And items in the category? Chicken nuggets, tacos, hamburgers, hot dogs, French fries, McDonald’s apple pies, chicken sandwiches, and on and on. How many things can you think of?

Variations: There are many different ways you could set up your game. Here’s a few to get you started.

Like the game Scattergories, you can name as many items in a category that start with the same letter. Choose a letter from the alphabet, draw a category, set a timer, and go! For example, if the category were male names and the letter were C, you could write any of these:

  • Carson
  • Caleb
  • Cole
  • Christian
  • Connor
  • Carter
  • Cameron

You can play on teams, individually, or as a whole group. At the end of the game, everyone takes turns reading all their answers aloud, where questionable answers can be submitted to the group to see if they’ll be allowed or not. (For example: “Camille? That’s a girl’s name!” “But I totally knew a guy named Camille once!” “OK, fine, we’ll allow it.”) If you’re playing against each other, the person who writes down the most names wins. (One variation is to have everyone cross off any name that someone else wrote down, too. That way the person with the most unique answers wins.)

You could also play the above version, but without the restriction of a letter of the alphabet. Any boy name, for example, would work for the above example. Then follow the same rules for the rest of the game.

Another variation which works really well for car rides or killing time can be played one word at a time. In this variation, you pick a category and then take turns saying something from that category, one player at a time. The first person who can’t think of a word that hasn’t already been said is out of the game, and you start a new round with a new category. (The game first letter, last letter is an even more challenging variation of this.)

You could of course use your list of categories to play the pool game categories or a similar game.

What other rules or variations can you come up with?

Printables: Here’s the list of categories! It’s a few pages long, so hopefully it gives you lots of categories to choose from for all of your game-playing needs. :)


License plate search

license-plateWhat it is: A road trip game, one of those seek-and-find games that gives you something to do on long car trips.

Best for: A long car trip across state borders, for however many players you want (even one).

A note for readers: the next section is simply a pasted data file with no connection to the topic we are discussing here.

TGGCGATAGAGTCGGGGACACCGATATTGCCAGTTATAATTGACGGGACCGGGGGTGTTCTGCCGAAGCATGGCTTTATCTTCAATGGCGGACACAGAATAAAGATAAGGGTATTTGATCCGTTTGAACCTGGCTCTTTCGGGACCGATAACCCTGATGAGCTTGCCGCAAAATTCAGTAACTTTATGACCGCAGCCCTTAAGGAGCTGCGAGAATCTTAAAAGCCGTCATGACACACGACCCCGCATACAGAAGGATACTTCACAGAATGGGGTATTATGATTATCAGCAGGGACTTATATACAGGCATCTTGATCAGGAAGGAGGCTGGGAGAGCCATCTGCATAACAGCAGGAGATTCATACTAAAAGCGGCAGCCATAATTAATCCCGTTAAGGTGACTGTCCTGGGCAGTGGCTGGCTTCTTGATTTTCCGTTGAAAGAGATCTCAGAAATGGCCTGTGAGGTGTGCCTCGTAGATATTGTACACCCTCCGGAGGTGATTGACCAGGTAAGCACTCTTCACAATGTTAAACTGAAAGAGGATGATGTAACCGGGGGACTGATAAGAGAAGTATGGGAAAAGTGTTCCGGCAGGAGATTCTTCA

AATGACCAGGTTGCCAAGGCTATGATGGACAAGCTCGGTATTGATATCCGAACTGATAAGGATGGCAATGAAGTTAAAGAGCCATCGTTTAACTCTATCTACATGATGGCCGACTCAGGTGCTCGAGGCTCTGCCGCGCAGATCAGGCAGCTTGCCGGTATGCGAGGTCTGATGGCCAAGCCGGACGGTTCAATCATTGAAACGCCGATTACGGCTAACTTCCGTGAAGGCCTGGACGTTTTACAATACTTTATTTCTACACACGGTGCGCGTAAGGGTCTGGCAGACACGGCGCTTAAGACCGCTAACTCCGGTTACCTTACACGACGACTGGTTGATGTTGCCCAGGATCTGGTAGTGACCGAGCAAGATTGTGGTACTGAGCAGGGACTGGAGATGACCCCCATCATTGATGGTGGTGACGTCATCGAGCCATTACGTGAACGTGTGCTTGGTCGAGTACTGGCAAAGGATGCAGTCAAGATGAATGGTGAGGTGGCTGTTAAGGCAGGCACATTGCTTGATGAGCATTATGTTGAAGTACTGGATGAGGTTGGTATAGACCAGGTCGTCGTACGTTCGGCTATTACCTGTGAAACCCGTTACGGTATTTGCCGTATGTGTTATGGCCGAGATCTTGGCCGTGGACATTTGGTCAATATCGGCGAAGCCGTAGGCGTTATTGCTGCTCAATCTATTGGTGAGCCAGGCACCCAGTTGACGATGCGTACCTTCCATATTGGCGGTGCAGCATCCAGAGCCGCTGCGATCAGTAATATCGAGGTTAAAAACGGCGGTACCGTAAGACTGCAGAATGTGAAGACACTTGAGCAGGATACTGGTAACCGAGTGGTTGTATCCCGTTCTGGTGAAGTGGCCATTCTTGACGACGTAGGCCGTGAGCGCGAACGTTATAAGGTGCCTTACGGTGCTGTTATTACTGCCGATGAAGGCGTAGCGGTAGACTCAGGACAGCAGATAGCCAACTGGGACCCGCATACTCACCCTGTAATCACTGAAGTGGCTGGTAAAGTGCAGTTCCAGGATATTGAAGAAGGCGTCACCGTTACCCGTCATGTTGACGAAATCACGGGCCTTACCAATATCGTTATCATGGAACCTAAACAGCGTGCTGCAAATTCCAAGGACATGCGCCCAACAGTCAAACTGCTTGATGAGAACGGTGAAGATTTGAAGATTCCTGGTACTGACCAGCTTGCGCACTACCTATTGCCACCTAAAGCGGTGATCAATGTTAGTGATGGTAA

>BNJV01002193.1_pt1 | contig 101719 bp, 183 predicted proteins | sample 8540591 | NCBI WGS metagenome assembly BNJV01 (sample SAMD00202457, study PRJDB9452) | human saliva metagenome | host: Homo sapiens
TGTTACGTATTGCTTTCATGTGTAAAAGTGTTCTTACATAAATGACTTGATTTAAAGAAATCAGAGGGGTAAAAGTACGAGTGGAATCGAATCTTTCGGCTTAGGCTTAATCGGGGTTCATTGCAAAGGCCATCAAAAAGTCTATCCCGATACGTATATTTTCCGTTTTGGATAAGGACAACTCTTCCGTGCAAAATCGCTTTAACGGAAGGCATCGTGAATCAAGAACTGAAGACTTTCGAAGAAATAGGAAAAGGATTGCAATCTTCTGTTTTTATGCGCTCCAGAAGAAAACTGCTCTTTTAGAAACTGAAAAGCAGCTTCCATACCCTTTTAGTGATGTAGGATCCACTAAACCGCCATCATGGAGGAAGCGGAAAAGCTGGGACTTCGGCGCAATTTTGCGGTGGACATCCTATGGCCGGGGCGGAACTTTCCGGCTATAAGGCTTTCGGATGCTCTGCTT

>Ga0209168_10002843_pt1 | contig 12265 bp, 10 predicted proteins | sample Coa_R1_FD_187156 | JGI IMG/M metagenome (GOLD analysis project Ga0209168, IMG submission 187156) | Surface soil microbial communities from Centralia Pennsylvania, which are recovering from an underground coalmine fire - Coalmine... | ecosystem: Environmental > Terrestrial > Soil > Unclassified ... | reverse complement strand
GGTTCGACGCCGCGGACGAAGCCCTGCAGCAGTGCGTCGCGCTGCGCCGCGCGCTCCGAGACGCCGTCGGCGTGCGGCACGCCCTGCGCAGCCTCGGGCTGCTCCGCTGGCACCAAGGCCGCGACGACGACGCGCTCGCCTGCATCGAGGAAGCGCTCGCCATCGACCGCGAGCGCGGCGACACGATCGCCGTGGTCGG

What you need: A list of all 50 states, or a piece of paper or some way to write the states you find down. I have a free printable below.

How to play: The game is pretty simple: as you’re on your road trip, look out the window at the cars you see. Find the state name on each license plate, and try to spot a license plate from every state. You can cross states off of a list you already have, write them down, or just keep a list in your memory. You can play competitively, with each person in the car playing against everyone else. The player with the most states crossed off at the end of the trip wins. You could create teams. Or you could play cooperatively as a whole car or bus together.

It’s a pretty ambitious goal, I’ll admit. (My list includes Alaska and Hawaii, so I think you really might have to do some traveling to cross every state off.) I think it would be cool to save this list for multiple car trips, especially if you have several coming up. At the start of the summer, for example, you could print off the list and plan to take it on every car trip you take that year. You could even do it over a lifetime. See how long it takes you to cross off every state!

Printables: Here’s a printable I made that lists each of the 50 U.S. states. You can use it when you’re playing the license plate search game to cross off the states you find.

License Plates

Get to know you questions

get-to-know-you-questionsWhat it is: A really easy, adaptable game for all sorts of circumstances. Mostly it’s fun to ask get to know you questions (especially quirky or unusual ones) to family and friends.

Best for: 6 to 9 players.